Office of National Drug Control Policy

Women and Treatment

With the rising prevalence of female substance abuse, more women are in need of treatment. In 2007, 32.3% of the approximately 1.8 million admissions to drug/alcohol treatment in the U.S. were female admissions. Because women are more likely to be victims of physical or sexual abuse, which contribute to drug and alcohol abuse, depression, and criminal activity, there is a growing needfor more gender-specific substance use treatment services for women.  Effective substance abuse prevention and treatment for girls and women requires crafting programs to address the specific risks and consequences of substance use that are more frequently associated with females. 

The 2011 National Drug Control Strategy acknowledges the high substance abuse rate of females and works to reverse this trend. The Strategy specifically stresses the need to create more treatment centers that address female-specific challenges. Seeking treatment for drug addiction poses hurdles specific to women because many treatment programs are designed for and used mostly by men, and many women must weigh competing family concerns against the need for substance abuse treatment.

As many traditional treatment programs do not allow for the inclusion of children, a woman may be torn between the need to care for her dependent children and the need for treatment. Involvement with the child welfare system also complicates a woman’s decision to seek care, because admitting to a substance abuse problem may lead to involvement with the criminal justice system and/or the loss of custody of children. This must change; women should not feel torn between seeking treatment and caring for their families. There are many model family-based treatment programs around the country that prove families do not need to be separated in order for them to achieve success in treatment and recovery.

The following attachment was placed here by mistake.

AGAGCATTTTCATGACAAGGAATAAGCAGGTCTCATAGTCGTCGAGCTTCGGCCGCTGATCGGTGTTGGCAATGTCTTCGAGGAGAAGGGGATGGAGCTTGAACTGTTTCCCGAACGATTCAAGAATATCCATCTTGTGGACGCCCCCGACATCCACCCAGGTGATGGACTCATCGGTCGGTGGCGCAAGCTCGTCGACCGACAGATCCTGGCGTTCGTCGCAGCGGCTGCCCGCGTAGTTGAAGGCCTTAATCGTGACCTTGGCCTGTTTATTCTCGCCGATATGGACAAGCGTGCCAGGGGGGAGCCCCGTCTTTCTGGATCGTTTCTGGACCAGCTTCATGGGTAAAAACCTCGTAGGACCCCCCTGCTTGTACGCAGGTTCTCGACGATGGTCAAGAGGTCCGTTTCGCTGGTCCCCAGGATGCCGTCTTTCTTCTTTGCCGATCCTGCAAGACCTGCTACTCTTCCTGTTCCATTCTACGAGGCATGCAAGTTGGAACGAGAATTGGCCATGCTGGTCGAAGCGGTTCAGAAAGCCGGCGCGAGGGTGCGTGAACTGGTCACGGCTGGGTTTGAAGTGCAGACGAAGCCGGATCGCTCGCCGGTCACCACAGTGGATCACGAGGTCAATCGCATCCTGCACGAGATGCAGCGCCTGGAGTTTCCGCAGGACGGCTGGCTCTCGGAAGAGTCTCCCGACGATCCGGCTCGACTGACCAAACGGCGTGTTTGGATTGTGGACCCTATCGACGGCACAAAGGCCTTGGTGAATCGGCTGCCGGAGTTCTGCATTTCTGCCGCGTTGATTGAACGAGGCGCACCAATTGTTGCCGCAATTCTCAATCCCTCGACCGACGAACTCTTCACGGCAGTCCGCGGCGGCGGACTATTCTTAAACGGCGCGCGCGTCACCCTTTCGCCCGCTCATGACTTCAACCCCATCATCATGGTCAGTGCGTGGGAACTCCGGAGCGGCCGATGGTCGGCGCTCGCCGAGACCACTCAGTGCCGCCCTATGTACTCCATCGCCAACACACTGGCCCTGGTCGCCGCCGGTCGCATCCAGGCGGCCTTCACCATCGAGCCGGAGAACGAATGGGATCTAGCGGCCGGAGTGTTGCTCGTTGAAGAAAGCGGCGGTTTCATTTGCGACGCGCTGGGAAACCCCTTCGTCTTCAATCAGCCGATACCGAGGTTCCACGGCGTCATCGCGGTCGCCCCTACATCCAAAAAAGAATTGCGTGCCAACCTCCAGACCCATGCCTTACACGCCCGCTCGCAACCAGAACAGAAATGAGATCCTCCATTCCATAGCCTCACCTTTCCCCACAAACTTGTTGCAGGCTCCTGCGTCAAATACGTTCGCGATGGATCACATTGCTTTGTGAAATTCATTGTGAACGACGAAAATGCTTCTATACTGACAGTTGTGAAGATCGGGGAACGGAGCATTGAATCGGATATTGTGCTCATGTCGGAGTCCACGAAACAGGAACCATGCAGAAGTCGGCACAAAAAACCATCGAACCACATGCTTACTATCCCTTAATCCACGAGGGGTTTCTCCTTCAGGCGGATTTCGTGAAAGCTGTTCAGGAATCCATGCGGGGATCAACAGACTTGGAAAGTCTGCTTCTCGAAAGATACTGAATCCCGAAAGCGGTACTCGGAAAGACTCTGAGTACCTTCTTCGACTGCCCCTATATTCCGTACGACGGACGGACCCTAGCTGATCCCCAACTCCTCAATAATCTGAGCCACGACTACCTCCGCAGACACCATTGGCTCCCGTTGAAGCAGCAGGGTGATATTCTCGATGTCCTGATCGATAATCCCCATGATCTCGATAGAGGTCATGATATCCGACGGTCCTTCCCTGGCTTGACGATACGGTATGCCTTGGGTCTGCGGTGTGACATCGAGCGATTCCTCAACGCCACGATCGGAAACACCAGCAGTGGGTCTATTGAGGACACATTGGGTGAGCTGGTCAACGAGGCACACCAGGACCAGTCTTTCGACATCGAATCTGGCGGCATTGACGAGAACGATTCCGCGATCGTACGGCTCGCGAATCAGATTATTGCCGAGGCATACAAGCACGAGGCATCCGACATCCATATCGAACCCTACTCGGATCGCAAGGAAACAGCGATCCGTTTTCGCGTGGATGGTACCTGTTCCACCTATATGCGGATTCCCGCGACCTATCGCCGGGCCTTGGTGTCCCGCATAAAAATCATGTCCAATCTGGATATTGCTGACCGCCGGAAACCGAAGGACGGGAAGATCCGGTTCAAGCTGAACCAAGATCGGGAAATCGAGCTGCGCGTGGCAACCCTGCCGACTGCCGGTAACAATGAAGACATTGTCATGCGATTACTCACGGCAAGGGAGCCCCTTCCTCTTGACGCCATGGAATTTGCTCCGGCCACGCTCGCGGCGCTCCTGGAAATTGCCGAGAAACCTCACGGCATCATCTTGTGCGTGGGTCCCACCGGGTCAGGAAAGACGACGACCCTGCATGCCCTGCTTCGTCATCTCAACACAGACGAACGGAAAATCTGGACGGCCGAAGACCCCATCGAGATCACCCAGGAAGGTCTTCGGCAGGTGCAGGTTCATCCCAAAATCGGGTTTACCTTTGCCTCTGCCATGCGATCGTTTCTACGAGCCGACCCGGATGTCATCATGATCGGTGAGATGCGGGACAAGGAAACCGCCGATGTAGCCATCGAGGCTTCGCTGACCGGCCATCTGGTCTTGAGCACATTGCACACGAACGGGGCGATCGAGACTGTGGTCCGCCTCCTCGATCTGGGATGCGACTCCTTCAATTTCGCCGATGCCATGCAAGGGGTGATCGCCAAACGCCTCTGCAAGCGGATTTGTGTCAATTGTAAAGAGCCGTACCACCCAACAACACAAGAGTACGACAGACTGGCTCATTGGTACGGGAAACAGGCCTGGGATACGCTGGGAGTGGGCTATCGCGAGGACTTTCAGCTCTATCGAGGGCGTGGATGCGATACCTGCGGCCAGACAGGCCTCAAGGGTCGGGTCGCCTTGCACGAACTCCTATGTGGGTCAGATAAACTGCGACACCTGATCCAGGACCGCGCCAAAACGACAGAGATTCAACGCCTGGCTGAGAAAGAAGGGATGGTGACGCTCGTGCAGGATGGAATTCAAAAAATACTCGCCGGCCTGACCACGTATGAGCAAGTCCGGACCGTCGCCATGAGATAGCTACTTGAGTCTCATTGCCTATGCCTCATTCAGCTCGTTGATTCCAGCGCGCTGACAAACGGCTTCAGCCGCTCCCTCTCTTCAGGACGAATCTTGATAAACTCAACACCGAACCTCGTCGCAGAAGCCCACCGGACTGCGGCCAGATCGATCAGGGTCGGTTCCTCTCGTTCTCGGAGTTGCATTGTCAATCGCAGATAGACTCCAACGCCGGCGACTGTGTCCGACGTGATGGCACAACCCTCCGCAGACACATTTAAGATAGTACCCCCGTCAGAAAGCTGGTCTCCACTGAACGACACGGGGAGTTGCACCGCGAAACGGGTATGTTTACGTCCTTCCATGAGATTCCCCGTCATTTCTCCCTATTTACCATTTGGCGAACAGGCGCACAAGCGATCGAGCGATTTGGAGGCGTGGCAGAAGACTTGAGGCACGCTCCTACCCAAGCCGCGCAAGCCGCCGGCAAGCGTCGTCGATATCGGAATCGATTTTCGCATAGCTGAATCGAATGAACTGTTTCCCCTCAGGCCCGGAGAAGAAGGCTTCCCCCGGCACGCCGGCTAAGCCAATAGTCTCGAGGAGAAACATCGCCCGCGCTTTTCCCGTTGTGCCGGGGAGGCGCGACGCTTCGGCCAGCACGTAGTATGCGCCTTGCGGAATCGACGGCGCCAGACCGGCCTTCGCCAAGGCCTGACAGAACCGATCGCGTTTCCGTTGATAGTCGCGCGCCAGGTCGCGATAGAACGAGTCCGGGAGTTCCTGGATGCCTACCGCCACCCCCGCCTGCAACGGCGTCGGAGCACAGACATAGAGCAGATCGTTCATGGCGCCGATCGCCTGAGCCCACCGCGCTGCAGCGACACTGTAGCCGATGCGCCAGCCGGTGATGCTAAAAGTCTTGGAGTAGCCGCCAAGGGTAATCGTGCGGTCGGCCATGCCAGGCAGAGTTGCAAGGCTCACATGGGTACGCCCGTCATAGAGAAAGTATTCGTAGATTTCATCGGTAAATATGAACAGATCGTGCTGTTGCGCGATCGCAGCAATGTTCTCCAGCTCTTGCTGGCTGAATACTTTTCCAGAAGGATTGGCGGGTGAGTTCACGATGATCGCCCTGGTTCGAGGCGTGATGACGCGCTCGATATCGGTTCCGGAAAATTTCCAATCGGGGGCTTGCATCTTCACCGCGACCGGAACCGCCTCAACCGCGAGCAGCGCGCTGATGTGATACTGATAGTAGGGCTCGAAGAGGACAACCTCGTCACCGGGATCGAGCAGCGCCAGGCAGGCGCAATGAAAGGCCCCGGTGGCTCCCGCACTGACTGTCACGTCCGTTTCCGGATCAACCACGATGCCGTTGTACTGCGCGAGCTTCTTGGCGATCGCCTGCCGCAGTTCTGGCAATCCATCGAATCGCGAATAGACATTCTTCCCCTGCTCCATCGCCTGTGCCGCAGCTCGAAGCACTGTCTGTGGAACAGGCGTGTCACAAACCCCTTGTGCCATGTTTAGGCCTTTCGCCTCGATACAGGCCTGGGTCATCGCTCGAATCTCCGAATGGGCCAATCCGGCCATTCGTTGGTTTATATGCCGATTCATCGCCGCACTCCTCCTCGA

ONDCP is also committed to working with our interagency partners, both through the Interagency Working Groups established by our office and through external partnerships, to address the needs of dependent women and their children.  ONDCP supports interventions that are gender-responsive and trauma-informed, including sentencing alternatives to incarceration, expansion of family-based treatment, improved conditions of maternal incarceration, and increased support for programming focused on parent-child relationships during a mother’s sentence.

Director Kerlikowske and Tina Tchen--the First Lady’s Chief of Staff and Director of the White House Council on Women & Girls--visited a drug treatment center in Orlando that serves women and their dependent children. During their visit, Director Kerlikowske and Tina Tchen received a tour of the facility and listened to clients talk about their journey to recovery. The facility is operated by the Center for Drug-Free Living.

Prevention for Teens – National Media Campaign

ONDCP's National Youth Anti-Drug Media Campaign utilizes a blend of paid advertising and public communications in its brand, Above The Influence, which empowers all teens to reject drugs and any other negative influence in their lives. By embracing challenges that more frequently affect teen girls, the Media Campaign facilitates healthy decisions to reject drugs. The Abovethe Influence messaging highlights short-term and long-term social and health consequences, has national reach, involves multiple channels, and engages teen girls in print, television, radio, and online messaging.


The following web sites have been developed for individuals who are concerned about a loved one's drug use:

SAMHSA offers a treatment facility locator service to aid in identifying treatment programs throughout the country. Using the Treatment Facility Locator site,  individuals can search for programs/facilities in their area and can also identify facilities that offer special programs for females. This information can also be obtained by calling 800-662-HELP (4357).

The following web sites have been developed for individuals who are concerned about a friend’s drug use: